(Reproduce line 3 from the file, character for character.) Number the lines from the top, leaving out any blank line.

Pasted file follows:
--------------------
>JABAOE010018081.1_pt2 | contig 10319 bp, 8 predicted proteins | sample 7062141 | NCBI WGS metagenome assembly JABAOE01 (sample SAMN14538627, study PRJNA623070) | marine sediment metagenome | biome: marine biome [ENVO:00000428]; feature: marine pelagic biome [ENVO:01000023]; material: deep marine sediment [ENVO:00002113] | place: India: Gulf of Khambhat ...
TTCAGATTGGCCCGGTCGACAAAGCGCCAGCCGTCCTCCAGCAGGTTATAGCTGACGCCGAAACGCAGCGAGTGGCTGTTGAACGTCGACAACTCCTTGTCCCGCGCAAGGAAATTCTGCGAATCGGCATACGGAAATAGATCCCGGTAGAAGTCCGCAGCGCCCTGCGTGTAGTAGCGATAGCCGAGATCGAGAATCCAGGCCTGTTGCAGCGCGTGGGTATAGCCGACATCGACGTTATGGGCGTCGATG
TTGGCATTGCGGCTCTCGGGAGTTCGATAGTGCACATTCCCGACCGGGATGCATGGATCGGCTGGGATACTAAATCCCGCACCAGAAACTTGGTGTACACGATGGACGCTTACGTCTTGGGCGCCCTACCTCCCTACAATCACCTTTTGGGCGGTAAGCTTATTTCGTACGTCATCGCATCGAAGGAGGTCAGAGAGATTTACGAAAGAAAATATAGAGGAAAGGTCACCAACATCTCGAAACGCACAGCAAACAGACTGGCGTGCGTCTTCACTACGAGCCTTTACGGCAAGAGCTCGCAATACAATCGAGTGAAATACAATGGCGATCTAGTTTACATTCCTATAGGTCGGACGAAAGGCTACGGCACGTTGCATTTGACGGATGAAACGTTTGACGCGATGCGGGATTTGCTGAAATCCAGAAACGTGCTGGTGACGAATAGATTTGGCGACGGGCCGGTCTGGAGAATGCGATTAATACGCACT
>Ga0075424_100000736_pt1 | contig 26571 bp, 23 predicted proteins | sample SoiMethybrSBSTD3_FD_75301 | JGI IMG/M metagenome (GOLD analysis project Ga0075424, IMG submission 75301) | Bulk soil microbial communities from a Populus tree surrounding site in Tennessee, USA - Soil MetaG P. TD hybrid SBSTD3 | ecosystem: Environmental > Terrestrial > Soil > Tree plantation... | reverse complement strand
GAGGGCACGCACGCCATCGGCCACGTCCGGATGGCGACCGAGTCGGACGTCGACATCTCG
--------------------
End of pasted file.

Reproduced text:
TTGGCATTGCGGCTCTCGGGAGTTCGATAGTGCACATTCCCGACCGGGATGCATGGATCGGCTGGGATACTAAATCCCGCACCAGAAACTTGGTGTACACGATGGACGCTTACGTCTTGGGCGCCCTACCTCCCTACAATCACCTTTTGGGCGGTAAGCTTATTTCGTACGTCATCGCATCGAAGGAGGTCAGAGAGATTTACGAAAGAAAATATAGAGGAAAGGTCACCAACATCTCGAAACGCACAGCAAACAGACTGGCGTGCGTCTTCACTACGAGCCTTTACGGCAAGAGCTCGCAATACAATCGAGTGAAATACAATGGCGATCTAGTTTACATTCCTATAGGTCGGACGAAAGGCTACGGCACGTTGCATTTGACGGATGAAACGTTTGACGCGATGCGGGATTTGCTGAAATCCAGAAACGTGCTGGTGACGAATAGATTTGGCGACGGGCCGGTCTGGAGAATGCGATTAATACGCACT